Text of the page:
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Kuwait is located in the Persian Gulf between Iraq and Saudi Arabia. Natives are under half of the population; there are many people from other Arab and Asian societies, along with Westerners. The total number has practically doubled in the last ten years, and there are just under four million people in this fairly small land-mass and its nine (mostly uninhabited) islands. Oil fields are a big part of the country and its economy. Farming is feasible but limited; historically, pearling was an important business. There are a few mountains, and a lot of desert. Water surrounds the country, but the viability of the fishing industry has been slowed by oil spills and over-fishing. This very wealthy country is aiming to diversify its economic sectors. Kuwait Towers in the capital are an architectural marvel and a big tourist draw. The Scientific Center, which has the largest aquarium in the Middle East, and the ethnographic collection at the Tarek Rajab Museum, are also located in Kuwait City, and will excite museum lovers.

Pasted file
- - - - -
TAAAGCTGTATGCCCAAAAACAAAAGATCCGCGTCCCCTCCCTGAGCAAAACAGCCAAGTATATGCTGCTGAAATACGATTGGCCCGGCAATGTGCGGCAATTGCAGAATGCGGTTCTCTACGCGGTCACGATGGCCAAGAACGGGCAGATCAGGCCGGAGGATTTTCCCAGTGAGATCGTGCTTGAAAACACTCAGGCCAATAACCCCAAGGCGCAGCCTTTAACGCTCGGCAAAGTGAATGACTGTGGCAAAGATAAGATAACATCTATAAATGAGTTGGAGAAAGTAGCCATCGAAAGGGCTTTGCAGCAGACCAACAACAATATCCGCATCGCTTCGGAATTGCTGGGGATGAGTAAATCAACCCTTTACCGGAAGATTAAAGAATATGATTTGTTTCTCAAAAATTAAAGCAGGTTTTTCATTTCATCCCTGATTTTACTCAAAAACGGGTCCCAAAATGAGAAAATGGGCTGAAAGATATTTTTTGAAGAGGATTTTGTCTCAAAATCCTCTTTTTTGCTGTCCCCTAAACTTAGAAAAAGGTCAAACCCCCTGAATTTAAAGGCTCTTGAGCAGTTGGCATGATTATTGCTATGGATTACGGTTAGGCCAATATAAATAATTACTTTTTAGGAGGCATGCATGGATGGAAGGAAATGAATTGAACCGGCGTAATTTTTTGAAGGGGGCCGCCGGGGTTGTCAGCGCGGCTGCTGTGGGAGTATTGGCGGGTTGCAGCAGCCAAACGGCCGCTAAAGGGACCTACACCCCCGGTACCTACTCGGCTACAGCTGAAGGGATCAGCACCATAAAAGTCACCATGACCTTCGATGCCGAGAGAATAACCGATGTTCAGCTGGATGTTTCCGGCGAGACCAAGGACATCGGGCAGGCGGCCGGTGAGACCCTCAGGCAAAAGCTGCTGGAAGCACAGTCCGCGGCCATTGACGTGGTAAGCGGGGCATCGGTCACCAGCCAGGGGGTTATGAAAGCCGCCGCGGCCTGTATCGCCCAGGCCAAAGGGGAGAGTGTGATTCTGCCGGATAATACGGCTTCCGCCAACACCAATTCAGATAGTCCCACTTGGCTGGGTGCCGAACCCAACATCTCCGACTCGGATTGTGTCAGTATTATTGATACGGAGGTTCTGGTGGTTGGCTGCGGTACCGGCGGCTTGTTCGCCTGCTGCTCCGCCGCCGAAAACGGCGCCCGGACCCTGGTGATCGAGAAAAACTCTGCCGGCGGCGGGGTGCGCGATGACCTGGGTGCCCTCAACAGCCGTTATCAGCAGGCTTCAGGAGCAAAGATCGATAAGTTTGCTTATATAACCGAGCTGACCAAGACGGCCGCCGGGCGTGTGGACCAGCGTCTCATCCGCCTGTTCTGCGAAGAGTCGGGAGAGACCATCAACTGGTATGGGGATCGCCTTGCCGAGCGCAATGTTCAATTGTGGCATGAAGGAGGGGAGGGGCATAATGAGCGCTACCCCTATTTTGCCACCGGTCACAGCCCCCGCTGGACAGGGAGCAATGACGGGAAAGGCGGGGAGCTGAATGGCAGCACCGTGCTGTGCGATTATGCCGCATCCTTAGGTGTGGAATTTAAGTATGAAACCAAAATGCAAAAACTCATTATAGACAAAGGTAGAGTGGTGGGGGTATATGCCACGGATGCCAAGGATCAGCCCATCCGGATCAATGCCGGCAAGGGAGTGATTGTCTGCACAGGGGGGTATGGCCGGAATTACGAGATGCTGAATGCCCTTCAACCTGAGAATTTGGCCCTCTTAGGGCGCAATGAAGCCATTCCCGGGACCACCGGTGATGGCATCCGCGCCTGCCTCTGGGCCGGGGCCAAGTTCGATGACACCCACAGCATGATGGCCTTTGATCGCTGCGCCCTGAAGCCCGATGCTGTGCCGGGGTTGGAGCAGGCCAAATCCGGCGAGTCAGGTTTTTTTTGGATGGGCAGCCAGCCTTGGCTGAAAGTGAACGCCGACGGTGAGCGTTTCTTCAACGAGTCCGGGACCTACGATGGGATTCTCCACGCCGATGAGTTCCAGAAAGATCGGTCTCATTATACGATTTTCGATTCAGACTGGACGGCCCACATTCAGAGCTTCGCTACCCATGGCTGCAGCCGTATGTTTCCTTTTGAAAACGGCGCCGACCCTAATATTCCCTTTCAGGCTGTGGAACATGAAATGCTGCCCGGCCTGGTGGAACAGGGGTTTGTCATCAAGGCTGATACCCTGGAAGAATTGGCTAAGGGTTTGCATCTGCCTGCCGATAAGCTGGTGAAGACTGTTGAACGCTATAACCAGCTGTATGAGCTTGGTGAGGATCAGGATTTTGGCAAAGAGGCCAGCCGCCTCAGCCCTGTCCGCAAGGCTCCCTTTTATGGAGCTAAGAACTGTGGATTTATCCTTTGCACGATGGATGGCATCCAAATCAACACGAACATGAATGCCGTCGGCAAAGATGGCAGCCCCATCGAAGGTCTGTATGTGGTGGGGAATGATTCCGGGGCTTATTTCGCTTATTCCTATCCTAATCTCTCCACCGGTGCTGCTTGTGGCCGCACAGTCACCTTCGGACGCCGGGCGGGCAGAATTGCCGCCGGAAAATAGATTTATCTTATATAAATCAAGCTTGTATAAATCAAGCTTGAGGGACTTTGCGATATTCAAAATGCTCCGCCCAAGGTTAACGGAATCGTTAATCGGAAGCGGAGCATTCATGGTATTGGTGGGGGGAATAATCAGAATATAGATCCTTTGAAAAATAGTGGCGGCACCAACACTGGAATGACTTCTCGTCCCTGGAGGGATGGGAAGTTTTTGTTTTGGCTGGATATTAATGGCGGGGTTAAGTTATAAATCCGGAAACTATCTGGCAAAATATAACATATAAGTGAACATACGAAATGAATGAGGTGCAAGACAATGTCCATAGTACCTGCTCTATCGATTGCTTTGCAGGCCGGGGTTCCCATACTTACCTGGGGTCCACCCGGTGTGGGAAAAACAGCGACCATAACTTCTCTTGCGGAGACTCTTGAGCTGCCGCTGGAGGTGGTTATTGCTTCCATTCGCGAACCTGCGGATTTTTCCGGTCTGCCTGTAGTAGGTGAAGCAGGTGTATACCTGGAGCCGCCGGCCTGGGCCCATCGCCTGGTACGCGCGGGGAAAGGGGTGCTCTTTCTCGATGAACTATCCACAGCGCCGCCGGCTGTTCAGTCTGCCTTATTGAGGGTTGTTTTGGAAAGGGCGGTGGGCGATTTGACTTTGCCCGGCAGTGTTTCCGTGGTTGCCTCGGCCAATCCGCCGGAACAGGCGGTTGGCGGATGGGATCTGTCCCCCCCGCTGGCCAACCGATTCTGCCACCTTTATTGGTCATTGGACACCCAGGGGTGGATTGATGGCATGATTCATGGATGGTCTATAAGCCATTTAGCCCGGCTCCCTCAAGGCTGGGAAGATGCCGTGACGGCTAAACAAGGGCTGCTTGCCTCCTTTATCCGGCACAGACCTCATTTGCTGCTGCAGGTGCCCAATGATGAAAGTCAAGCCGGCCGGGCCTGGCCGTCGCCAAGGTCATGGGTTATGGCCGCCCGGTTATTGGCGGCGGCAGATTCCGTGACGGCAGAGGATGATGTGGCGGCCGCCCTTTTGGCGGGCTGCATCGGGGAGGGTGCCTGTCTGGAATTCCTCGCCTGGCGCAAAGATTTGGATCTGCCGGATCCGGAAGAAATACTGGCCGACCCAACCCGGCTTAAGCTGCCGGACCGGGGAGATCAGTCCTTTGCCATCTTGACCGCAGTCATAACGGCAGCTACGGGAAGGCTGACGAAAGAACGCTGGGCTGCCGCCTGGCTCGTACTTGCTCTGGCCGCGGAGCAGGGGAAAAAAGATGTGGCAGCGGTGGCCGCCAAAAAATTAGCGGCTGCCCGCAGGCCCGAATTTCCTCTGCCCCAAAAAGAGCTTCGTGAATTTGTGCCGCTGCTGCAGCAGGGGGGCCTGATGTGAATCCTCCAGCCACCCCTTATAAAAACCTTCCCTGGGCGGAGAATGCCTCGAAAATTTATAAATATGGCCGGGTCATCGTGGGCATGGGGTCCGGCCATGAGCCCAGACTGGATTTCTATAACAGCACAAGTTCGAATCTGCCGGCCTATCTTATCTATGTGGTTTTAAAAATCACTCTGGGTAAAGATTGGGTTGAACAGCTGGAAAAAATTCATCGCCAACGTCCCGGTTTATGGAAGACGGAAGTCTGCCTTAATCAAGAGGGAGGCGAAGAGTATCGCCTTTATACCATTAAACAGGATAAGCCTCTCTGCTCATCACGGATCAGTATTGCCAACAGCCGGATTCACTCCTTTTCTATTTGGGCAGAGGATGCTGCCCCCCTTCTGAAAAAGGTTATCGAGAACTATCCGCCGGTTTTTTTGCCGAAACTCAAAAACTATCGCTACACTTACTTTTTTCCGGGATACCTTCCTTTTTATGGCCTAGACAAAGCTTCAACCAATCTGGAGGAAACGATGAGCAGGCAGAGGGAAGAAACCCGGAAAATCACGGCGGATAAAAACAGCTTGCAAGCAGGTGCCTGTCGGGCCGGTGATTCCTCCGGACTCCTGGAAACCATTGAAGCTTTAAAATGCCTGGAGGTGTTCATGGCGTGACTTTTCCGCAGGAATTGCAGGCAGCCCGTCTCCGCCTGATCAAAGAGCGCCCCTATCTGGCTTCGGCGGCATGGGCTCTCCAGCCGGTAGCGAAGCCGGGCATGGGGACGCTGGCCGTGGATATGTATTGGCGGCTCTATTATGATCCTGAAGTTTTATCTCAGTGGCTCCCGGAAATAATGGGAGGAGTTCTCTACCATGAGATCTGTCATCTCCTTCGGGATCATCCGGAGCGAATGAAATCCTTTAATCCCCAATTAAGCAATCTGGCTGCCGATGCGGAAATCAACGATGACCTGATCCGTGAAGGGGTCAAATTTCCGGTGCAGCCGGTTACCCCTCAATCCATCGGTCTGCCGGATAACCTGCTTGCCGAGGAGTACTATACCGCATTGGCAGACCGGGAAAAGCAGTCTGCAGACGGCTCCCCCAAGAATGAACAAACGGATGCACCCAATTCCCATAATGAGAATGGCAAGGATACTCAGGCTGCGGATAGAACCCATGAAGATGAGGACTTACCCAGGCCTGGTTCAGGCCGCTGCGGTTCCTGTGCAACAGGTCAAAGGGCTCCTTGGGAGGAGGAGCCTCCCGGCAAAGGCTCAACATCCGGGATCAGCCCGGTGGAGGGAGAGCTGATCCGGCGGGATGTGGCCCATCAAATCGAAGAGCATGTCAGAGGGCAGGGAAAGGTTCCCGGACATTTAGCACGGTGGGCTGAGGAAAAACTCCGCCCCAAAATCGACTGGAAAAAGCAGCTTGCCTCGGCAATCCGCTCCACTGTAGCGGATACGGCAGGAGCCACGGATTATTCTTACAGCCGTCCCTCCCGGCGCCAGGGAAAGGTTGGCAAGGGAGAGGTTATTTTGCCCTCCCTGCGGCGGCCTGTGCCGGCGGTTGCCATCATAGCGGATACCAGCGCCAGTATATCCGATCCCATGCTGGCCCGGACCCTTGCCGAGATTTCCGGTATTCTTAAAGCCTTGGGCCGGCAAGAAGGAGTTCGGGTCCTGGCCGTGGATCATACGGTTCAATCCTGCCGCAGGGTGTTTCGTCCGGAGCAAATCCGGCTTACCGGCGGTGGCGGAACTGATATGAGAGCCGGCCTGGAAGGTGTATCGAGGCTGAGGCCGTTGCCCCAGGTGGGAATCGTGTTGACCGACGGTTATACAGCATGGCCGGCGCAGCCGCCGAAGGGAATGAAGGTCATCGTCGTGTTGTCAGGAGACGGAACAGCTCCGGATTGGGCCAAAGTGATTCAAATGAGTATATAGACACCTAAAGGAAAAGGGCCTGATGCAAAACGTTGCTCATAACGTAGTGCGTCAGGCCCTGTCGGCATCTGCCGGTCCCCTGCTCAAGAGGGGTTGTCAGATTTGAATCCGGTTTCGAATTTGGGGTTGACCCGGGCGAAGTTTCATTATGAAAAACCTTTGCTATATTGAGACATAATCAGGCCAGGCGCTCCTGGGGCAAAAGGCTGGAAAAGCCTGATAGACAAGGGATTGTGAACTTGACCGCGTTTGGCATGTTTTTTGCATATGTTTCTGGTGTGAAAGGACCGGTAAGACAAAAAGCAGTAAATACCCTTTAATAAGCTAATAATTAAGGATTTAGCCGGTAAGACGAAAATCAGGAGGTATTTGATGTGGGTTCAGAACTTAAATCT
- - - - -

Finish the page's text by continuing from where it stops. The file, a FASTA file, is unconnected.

Rice, noodles, dumplings, and grains such as spelt are common in the cuisine. Vegetables available include squash and eggplant. Fish is very popular, including hamour (grouper), safi (rabbitfish), and sobaity (bream). It is often grilled and served on rice, as in the dish called mutabbaq samak, where the rice is cooked in spicy fish stock. Balaleet are sweet saffron noodles topped with savory omelet. A few Asian restaurants cater to vegetarians, and multiple Indian ones do. You can ask for margoog stew with vegetables and pieces of dough. Saffron and cardamom add a lot of flavor to desserts like ghuraiba cookies or lugaimat dumplings served with saffron-lemon syrup. They go down a treat with some Arabic coffee or tea!